Judging a book by its cover

Firstly, thanks to everyone who has emailed or Tweeted me their comments about the possible alternative titles for my new book – and indeed thanks to Richard Wiseman who set up a vote on his blog page, and to everyone who voted or added a useful comment. So, here is an update.

Firstly, a quick recap: After three and a bit years in the writing, my new book on the scientific achievements during the golden age of the medieval Islamic empire is almost finished. It heads off to printers next week, to be in all good bookshops on 30 September! Hurrah.

It also now has the new title as shown on the left. This might not have been everyone’s first choice title, but there was a rationale for doing it – one that I concede is sensible and actually necessary.

The original working title has been “The House of Wisdom“, with the subtitle of “The Flourishing of A Glorious Civilisation and the Golden Age of Arabic Science“. This despite another book, by Jonathan Lyons, out a few years ago on the same subject with the same title “The House of Wisdom: How the Arabs Transformed Western Civilisation“.

Now, the marketing arm of the publishers have become rightly concerned about the likely confusion between the two books (same title, same subject, even book covers were looking similar!) and all parties have now settled on the alternative title of “Pathfinders: The Golden Age of Arabic Science” – a reference to a quote about Ibn Khaldun, the Arab scholar of the 14th century and father of the fields of economics and social science. Some people tweeted me about this saying they were not so sure about the new title, that it sounded like a travel guide or government initiative etc. I guess it is all about the context. Ibn Khaldun’s full quote (which will appear on the back cover of the book) reads:

    He who finds a new path is a pathfinder, even if the trail has to be found again by others; and he who walks far ahead of his contemporaries is a leader, even though centuries pass before he is recognized as such.”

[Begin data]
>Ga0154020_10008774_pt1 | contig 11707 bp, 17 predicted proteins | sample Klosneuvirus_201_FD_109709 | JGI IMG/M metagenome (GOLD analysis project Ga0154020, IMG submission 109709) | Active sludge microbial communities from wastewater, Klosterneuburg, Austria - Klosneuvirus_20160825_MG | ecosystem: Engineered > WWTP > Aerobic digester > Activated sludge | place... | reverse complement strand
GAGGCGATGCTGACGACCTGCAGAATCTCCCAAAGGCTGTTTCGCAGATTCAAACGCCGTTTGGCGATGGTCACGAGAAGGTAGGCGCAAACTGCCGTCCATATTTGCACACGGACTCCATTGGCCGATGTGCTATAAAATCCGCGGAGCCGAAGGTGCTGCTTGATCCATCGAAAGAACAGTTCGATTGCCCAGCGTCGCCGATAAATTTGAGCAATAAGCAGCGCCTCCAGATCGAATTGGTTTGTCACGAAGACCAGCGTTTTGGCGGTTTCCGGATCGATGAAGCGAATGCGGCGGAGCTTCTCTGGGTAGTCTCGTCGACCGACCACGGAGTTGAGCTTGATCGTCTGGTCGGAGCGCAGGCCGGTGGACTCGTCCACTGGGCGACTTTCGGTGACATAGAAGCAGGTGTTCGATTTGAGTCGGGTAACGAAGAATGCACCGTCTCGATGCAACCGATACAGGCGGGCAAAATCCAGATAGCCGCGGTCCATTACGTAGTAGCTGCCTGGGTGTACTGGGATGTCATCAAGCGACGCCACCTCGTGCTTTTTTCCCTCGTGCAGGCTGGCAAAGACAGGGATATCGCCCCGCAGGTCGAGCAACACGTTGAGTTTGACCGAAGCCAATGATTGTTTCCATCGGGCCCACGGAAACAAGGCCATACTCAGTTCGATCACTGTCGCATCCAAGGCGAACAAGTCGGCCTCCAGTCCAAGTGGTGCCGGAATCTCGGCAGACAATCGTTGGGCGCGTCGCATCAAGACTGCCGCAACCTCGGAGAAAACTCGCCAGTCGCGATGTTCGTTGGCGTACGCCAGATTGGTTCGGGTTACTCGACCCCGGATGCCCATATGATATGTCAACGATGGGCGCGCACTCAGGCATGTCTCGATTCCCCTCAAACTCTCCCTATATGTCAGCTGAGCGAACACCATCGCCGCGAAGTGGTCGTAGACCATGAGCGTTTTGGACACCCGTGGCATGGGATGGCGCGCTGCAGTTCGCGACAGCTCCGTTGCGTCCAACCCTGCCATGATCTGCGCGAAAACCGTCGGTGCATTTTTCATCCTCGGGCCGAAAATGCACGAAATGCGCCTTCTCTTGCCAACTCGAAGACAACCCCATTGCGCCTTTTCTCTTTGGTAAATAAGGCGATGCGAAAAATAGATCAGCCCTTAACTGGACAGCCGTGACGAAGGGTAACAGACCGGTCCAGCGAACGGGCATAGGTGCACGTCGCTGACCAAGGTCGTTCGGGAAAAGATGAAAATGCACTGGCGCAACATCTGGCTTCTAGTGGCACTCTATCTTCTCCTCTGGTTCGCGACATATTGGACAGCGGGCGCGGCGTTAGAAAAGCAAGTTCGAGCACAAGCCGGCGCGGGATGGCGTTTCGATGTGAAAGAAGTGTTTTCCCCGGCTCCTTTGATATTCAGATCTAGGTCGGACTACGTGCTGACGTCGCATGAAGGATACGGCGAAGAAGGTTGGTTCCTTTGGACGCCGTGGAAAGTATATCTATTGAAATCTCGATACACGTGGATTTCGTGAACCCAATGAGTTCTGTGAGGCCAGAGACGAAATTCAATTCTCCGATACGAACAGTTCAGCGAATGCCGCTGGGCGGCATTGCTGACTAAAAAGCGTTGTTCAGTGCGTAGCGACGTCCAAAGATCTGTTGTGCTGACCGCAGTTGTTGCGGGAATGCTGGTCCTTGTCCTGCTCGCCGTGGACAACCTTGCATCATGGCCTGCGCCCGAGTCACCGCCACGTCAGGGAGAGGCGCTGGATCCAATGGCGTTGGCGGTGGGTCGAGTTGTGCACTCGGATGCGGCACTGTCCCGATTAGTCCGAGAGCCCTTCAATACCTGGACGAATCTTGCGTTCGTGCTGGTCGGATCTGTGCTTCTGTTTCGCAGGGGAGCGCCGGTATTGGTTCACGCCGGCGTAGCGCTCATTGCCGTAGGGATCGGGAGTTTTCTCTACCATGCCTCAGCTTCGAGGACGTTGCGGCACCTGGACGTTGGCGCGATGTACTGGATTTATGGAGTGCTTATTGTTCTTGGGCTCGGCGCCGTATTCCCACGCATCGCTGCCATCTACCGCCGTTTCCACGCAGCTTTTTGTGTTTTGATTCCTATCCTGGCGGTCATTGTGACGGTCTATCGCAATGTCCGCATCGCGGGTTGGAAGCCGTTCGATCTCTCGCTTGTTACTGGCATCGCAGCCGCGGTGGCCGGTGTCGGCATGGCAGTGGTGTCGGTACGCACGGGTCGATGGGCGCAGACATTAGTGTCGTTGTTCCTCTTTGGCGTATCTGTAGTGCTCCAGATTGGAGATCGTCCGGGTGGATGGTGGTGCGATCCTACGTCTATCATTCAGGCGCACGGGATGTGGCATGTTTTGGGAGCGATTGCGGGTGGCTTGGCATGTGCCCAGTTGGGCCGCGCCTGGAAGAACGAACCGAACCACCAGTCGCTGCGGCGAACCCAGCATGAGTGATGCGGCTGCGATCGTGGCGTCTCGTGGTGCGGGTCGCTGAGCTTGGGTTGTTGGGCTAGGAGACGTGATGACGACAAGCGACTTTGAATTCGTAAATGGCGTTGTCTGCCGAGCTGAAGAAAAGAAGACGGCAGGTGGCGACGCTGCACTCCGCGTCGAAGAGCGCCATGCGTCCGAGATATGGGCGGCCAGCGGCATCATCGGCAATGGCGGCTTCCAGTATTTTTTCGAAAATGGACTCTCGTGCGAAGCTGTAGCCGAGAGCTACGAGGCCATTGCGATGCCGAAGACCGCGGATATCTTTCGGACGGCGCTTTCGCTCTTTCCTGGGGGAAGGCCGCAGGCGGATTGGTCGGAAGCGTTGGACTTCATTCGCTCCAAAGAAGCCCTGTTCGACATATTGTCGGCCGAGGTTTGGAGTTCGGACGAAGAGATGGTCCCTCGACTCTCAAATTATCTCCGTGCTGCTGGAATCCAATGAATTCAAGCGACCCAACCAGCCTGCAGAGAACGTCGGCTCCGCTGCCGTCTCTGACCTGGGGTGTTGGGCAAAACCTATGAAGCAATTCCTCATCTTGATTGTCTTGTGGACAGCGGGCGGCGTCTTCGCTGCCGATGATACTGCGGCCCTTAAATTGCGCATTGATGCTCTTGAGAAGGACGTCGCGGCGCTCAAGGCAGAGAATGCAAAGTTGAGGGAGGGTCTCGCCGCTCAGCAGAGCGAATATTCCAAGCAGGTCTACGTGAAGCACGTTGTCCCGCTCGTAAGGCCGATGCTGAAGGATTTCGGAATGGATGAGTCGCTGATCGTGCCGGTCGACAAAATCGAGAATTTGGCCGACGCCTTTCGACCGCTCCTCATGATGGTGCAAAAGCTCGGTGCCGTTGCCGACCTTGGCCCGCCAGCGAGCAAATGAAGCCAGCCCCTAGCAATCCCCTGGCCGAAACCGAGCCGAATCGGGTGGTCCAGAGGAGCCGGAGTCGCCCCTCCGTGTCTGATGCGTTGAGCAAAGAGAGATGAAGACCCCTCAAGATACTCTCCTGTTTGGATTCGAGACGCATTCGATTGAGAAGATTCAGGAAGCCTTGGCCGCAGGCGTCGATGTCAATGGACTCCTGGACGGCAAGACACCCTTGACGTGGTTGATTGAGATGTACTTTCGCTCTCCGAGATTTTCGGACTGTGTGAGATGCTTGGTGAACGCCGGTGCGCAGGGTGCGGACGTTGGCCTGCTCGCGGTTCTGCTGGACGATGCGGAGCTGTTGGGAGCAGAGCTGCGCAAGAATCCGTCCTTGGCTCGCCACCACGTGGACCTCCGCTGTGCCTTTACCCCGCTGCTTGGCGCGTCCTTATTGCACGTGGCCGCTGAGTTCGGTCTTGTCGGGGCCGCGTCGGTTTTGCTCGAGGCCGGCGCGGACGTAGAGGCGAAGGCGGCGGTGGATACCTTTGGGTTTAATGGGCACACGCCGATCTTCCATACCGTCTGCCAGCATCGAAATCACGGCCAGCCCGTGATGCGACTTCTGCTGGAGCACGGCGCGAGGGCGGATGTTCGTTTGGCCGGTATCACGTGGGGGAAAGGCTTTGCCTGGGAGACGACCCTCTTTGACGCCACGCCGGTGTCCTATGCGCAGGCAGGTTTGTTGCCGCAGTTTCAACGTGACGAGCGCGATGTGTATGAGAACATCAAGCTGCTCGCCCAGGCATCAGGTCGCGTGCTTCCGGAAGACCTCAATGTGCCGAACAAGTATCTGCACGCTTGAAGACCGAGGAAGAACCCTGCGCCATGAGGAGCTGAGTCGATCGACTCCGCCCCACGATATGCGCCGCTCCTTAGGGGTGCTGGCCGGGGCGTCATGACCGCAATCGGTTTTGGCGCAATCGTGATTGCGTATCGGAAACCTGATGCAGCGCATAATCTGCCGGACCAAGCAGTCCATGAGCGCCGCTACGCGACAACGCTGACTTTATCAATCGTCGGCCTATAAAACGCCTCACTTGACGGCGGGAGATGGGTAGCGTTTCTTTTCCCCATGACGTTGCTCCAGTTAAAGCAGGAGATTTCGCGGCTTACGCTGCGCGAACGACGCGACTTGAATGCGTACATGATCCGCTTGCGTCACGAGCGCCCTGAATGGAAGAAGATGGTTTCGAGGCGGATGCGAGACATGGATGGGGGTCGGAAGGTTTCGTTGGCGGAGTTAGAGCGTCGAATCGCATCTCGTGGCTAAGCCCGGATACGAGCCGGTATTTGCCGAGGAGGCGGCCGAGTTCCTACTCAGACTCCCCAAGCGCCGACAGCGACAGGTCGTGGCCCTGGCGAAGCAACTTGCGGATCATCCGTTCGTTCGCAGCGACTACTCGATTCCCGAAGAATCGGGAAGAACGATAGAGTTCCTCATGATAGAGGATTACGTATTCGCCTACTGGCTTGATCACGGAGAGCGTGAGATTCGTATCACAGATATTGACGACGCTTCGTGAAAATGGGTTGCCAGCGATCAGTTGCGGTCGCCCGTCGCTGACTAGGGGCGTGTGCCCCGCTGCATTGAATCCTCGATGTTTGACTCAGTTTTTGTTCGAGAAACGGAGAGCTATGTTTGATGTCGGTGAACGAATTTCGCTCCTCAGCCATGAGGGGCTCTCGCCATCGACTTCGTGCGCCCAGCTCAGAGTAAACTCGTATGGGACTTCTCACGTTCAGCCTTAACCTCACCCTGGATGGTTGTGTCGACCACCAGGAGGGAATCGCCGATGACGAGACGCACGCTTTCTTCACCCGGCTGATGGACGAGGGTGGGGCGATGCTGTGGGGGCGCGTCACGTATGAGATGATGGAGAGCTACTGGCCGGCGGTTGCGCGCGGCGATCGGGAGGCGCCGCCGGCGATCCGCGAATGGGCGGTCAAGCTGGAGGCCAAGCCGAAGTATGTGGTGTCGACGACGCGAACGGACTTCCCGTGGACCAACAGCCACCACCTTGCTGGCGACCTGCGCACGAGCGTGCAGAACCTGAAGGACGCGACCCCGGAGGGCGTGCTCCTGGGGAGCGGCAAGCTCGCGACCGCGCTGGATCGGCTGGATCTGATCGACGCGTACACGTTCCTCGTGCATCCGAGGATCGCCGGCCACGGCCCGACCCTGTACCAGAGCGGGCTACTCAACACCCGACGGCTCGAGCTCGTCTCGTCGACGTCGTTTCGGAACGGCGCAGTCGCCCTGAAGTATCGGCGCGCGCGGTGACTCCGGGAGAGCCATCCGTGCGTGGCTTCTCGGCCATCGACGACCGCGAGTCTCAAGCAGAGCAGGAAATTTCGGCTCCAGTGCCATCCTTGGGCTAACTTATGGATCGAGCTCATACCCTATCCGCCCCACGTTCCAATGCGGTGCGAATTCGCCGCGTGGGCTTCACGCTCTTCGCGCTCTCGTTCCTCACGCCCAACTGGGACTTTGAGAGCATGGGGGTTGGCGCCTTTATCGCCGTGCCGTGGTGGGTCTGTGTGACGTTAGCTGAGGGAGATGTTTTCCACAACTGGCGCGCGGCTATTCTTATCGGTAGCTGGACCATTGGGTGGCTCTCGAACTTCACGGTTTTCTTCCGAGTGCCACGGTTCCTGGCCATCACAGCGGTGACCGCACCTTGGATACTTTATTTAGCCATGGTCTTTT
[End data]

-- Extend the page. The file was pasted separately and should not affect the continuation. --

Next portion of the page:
The book is part history, part science. It covers the period between the 8th and 15th centuries when the international language of science was Arabic, when on the whole Europe was in the Dark Ages before the Renaissance and scientific revolution. It fills the gap in the story of science and the remarkable scientists between the ancient Greeks and the European led modern science. Part of the blurb on the inside flap of the dust cover will read:
Few of these scientists, [who lived during this golden
age between 8th and 15th centuries], are now known in
the western world. Who has heard of Abu Rayhan
al-Biruni, a Persian polymath and genius to to rival
Leonardo da Vinci? Or the Syrian astronomer Ibn
al-Shatir, whose manuscripts would inspire
Copernicus’s heliocentric model of the solar system?
Or al-Khwarizmi, the father of algebra and the
greatest mathematician of the medieval world? Or
the Iraqi physicist Ibn al-Haytham who practised the
modern scientific method 600 years before Bacon and
Descartes and founded the field of modern optics long
before Newton? Or even ninth-century physician
al-Razi, who carried out some of the world’s earliest
clinical trials?
So, do I like the new title? Well, actually I think it is powerful, and sounds more grownup than the original “House of Wisdom” which, as several people have pointed out sounds more like fiction than non-fiction.
Anyway, I hope you will like the book.

About Jim Al-Khalili

Professor of theoretical physics at the University of Surrey, author and broadcaster.
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5 Responses to Judging a book by its cover

  1. I’ve left a comment on Richard’s Blog:
    I pre-ordered the book from amazon under the title ‘House Of Wisdom’. When I did I came across the other book of the same title. This was quite confusing but, the clear difference was, I didn’t expect Jim’s book to be the cheaper of the two. You pay for quality. What I would suggest is, that Jim gets the artwork changed to a photograph of himself. That’ll help identify and make the book stand out. He could always put the other art work in a thumb nail size or, on another page.
    I’d buy his book whatever it was called because Jim is awesome. I met him recently at Cheltenham Science Festival and he was kind enough to sign a book for me and, shake hands. It was my birthday highlight.

  2. Abu Yahya says:

    Great work professor…we’re waiting for this remarkable book

  3. The new title is apt, especially in light of the quotation, which I assume will be prominent as an epigraph. The quotation really summarizes the concept of the book and the reality of how history unfolded: It took centuries for the rest of the world to catch up to the Islamic scientists. For that reason, the title is exquisite. Pathfinders is easy to pronounce, which is an asset in interviews and word-of-mouth conversations. I am looking forward to reading the book.

  4. Abu Yahya says:

    about the the title and the cover both are attractive and neutral

  5. Student Of Maths says:

    I like this title. It’s epic.

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